Transition News for Our Partners

Dear Partners,

With tremendous gratitude for all she has done for the Wilson Foundation, the board of directors announces that Megan Bell, Executive Director, has accepted a position with the Max and Marian Farash Foundation. September 19 will be her last day at the Wilson Foundation. We are immensely grateful to Megan for her leadership and wish her tremendous success in her new role.

The Board has selected Rachel Sherman as interim executive director of the Wilson Foundation, beginning September 4th. She brings extensive knowledge in family and foundation management that will provide leadership and oversight to the foundation. In addition to managing the day-to-day activities, she will assist the board in the executive search for a permanent director. Kate Antoniades, Office and Grants Manager, will continue in her role, ensuring the Foundation continues to operate smoothly during the transition.

We wish to thank our partners for your work, and patience, as the board of the Wilson Foundation manages this transition. Please know that we value transparency and communication and will regularly provide updates.

The Board of the Wilson Foundation

Who we Are

The vision of the Wilson Foundation is to act as a catalyst for change

The change in the nature, role and strength of the family and the community has alienated individuals and citizens from each other and their institutions resulting in a significant decline in the quality of life for all of us. Our mission is to improve the quality of life through initiating and supporting projects that measurably demonstrate a means of creating a sense of belonging within the family and the community.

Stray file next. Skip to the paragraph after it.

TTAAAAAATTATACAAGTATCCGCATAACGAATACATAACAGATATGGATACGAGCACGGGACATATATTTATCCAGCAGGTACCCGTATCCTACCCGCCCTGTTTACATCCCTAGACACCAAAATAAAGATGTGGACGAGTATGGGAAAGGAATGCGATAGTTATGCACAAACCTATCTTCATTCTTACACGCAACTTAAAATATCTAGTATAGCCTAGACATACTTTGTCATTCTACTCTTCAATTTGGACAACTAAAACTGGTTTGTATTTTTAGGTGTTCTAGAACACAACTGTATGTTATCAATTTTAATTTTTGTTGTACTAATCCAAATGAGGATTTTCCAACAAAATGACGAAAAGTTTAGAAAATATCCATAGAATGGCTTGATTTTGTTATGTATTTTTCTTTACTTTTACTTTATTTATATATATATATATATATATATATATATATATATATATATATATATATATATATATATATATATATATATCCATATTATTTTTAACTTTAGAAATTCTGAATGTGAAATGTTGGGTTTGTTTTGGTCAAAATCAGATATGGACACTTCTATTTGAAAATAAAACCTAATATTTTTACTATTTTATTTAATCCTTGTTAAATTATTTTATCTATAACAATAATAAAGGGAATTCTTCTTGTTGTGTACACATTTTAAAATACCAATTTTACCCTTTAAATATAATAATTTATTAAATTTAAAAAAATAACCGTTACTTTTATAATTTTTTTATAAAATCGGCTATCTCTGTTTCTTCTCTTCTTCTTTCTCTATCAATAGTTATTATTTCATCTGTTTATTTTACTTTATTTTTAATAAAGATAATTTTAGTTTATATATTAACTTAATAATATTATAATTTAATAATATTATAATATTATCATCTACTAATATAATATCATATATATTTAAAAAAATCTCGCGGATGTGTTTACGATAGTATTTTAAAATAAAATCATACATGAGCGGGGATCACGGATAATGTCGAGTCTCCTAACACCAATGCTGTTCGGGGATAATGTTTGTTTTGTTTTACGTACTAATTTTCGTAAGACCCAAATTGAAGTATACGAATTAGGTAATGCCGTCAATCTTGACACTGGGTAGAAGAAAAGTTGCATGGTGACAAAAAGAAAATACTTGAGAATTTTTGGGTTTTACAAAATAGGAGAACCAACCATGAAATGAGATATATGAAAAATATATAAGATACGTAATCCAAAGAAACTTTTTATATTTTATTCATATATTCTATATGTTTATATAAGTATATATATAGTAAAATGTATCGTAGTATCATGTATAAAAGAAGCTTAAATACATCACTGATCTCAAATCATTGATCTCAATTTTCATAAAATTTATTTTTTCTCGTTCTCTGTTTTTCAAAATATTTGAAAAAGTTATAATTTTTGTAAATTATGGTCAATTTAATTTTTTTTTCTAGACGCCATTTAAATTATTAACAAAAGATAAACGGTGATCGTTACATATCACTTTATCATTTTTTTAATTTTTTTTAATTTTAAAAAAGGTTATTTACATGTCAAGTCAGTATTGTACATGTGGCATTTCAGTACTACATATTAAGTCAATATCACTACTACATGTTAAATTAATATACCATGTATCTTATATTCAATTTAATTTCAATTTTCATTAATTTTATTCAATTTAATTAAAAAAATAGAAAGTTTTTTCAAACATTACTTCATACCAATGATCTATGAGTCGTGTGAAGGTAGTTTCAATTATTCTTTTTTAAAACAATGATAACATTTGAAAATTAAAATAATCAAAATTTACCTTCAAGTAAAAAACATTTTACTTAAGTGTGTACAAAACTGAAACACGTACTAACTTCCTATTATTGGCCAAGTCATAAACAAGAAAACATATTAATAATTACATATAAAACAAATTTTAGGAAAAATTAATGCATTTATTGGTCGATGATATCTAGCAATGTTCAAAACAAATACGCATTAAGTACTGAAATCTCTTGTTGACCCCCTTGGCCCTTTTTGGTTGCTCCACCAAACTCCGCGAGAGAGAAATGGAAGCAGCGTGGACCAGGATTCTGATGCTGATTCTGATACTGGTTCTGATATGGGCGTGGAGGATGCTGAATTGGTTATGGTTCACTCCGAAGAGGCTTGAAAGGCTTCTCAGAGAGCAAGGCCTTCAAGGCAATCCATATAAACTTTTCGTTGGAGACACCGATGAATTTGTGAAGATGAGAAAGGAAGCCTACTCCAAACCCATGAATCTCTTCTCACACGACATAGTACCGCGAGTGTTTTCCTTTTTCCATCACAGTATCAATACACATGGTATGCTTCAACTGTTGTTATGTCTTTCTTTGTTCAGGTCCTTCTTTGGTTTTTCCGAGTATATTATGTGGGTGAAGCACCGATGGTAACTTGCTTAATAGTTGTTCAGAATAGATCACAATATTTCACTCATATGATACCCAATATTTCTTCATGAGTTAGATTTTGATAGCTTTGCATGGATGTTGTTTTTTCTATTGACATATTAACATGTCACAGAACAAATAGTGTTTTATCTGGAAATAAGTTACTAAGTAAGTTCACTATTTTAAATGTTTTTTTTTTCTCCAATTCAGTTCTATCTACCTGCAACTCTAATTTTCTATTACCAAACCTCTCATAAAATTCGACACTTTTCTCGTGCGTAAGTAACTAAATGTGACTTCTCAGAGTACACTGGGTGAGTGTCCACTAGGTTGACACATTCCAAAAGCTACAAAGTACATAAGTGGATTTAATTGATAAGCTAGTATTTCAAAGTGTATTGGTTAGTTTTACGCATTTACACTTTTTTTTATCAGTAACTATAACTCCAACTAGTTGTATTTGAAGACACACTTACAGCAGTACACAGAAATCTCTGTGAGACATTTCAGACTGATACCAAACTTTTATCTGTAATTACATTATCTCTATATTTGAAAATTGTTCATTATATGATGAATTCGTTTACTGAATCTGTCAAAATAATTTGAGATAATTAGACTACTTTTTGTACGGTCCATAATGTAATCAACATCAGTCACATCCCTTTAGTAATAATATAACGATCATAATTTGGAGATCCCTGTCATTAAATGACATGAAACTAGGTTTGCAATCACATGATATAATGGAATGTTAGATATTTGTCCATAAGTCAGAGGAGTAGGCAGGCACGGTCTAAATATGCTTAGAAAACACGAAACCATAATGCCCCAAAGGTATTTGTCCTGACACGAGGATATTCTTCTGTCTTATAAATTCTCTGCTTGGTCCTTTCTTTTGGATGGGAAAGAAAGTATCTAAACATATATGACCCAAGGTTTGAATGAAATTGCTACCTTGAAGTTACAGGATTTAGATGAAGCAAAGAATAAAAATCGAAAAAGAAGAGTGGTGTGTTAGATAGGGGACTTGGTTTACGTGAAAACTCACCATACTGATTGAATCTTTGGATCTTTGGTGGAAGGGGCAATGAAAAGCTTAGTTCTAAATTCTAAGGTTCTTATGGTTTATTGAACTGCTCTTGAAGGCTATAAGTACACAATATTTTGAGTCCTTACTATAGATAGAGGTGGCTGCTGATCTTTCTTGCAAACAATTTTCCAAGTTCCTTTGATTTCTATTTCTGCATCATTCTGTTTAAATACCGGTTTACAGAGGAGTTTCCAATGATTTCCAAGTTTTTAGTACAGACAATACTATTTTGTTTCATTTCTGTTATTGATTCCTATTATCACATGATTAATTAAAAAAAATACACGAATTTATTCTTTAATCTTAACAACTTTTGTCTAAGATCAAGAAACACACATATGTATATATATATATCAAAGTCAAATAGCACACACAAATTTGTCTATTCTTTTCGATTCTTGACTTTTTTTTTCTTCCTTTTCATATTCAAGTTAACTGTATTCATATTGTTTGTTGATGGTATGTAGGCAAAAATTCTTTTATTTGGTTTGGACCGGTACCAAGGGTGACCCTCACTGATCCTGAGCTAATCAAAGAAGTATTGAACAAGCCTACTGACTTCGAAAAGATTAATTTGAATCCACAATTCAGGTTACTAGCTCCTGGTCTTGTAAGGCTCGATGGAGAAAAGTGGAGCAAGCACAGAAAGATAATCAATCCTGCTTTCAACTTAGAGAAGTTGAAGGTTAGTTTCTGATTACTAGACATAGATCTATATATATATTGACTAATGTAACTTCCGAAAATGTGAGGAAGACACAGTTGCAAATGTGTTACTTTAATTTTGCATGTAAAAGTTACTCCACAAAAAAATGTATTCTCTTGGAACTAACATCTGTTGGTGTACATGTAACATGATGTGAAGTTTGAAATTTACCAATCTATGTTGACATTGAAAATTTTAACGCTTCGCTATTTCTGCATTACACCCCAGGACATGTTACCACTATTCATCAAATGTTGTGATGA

Work with us

Let’s work together to reduce the impact of trauma and housing instability on youth and families in our community. We welcome applications that fall into any of our areas of strategic focus: Capacity Building, Collaboration, Prevention, or Advocacy. Together we can be a catalyst for change.

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The SHIFT study examined long-term outcomes of families in Rochester, Buffalo, Syracuse, and Albany residing in three types of housing programs: emergency shelter, transitional housing, and permanent supportive housing. It identifies trauma as pervasive among homeless mothers and is a predictor of unemployment, depression, Post-Traumatic Stress Disorder (PTSD), and long-term residential instability. Families are the fastest growing segment of the homeless population in the United States, approaching 40% of the total homeless population. View the Full Study from The National Center on Family Homelessness.